Erdogan’s Turkey is in a state of overstretch, both at home – a trend manifested in the spike in borrowing costs and the decline of the Turkish lira – and abroad.
Abroad, the overstretch is reflected in Ankara’s “Blue Homeland” doctrine and the attempt to control the Eastern Mediterranean at the expense of Greece’s sovereign rights. But it is also seen in a broader objective: the aspiration to control a key global commerce route that connects the Indian Ocean with the Mediterranean Sea; that is Asia with Europe through the Red Sea, the Suez Canal and North Africa. Turkey’s presence in Libya and its large military base in Somalia serve precisely this ambition. Turkey does not just want to control the southern gateways to Europe, but also influence political developments inside Europe; it does that both through the presence of Turkish migrants in countries like Germany, and the exploitation of refugees in threatening to cause a new migrant crisis.
Meanwhile, Ankara’s recurring interventions in Arab countries are aimed at establishing a Turkish hegemony in the Middle East. After Iraq came Syria, now Libya and tomorrow it could be Lebanon. At the same time, on the ideological front, it is promoting – thanks to generous funding from Qatar – the political alternative of illiberal Islamic populism (free elections are a pretext), seeking to put Mideast monarchies and military dictatorships in a tight spot.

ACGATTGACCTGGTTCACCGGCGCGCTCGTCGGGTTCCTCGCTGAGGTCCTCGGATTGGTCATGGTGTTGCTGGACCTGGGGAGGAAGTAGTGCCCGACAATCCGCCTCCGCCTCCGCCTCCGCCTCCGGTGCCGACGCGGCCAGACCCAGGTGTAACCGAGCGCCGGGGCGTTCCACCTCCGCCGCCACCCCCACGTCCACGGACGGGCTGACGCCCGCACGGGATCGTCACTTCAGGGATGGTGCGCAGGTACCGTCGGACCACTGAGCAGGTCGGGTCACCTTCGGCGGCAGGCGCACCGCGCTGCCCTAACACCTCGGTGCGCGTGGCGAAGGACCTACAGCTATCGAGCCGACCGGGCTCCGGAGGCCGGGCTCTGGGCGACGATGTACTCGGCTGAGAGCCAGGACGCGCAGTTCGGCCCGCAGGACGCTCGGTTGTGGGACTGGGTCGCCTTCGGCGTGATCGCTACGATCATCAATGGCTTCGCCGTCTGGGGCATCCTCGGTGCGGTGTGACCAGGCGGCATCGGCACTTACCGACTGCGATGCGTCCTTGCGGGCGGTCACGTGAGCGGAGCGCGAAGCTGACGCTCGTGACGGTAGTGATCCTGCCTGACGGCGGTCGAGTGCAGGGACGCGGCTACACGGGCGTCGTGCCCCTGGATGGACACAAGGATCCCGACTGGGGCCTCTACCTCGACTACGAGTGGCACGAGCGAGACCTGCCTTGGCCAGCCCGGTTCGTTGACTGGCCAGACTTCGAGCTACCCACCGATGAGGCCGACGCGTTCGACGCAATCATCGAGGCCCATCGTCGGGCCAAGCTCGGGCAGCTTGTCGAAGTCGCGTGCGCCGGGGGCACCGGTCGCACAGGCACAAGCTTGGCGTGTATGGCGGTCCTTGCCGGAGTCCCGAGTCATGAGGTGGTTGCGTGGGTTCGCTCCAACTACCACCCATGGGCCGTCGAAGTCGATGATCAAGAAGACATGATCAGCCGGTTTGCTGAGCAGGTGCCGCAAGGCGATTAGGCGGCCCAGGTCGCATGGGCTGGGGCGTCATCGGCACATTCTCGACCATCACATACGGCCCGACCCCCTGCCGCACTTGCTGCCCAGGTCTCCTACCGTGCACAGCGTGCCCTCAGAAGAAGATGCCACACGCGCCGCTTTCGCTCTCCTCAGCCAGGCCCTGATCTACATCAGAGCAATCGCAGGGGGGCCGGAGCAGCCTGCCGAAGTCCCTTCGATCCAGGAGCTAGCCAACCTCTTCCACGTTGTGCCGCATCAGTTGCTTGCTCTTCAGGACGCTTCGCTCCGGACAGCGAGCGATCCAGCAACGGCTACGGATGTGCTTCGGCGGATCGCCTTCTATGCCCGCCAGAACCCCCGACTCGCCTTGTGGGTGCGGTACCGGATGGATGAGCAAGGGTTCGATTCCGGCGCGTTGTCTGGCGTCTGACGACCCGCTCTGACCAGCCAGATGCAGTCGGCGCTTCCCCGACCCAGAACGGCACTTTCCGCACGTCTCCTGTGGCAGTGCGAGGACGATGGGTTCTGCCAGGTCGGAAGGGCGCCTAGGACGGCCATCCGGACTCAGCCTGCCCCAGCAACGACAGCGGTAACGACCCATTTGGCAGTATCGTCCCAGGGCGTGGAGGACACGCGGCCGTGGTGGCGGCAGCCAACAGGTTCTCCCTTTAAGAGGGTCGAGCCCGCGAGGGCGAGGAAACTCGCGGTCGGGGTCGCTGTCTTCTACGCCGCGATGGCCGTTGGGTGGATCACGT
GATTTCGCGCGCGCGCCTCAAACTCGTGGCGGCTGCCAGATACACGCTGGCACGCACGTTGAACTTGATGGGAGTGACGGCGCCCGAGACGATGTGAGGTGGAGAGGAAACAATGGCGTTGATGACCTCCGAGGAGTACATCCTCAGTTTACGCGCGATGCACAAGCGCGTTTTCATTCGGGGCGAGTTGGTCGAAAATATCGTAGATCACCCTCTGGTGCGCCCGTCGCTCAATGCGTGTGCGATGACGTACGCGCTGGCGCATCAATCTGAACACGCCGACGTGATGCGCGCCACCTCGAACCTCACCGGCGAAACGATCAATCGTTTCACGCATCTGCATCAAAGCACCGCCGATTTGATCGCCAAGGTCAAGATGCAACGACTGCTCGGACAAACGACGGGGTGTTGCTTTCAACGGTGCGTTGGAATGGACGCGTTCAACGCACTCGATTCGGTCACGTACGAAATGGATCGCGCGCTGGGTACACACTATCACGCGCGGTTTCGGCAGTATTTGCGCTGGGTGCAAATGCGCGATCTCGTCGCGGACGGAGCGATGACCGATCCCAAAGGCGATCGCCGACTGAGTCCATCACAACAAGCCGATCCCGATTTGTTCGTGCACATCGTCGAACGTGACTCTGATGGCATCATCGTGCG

All these are signs of a never-before-seen irredentism. However, Turkey’s strength cannot possibly serve these ambitions. The size of the Turkish economy is smaller than that of the Netherlands. The lira has lost 20 percent of its value this year. Erdogan’s counter-reform after 2013 guarantees that Turkey will remain a corrupt “para-state” dominated by the Turkish strongman’s political cronies. Many of the country’s brains have migrated to the West to escape oppression from Islamists.
Most importantly, Erdogan’s policy has led to the formation of a broad anti-Turkey alliance (in the Arab world, Israel, France and a large section of American politics) which Greece has a strong interest in deepening and expanding. Dealing with the threat of Turkey requires determination and restraint, a reasonable not sentimental response, strategy not impulse. It requires alliances and a new international narrative about the problem that is Turkey. Erdogan’s Turkey is an anti-European, anti-Western force. To put it in a way that would be understood in Washington, Turkey is at best behaving like Pakistan and, at worst, like Iran. In a way, Erdogan’s antics are helping Greece’s efforts.
About 70 years ago, the late US diplomat George F. Kennan set the foundations for the American policy of containing Soviet expansion. The idea was to deal with the Soviet Union in a determined, cool-headed, smart and targeted manner, without the excesses of the anti-communist missionaries of US policy-making. Washington did not always stick to the strategy but this was eventually vindicated.
Turkey is a long-term problem. Dealing with it – let alone finding a solution to it – will take patience, persistence and inventiveness on our part. As Athens University professor emeritus Theodoros Kouloumbis, one of the country’s leading IR experts, has said, you need Achilles, but you also need Odysseus. After all, it was thanks to the cunning Odysseus that the Greeks were able to conquer the city of Troy.
Dimitris Keridis is a professor of international relations and a deputy with the ruling New Democracy party.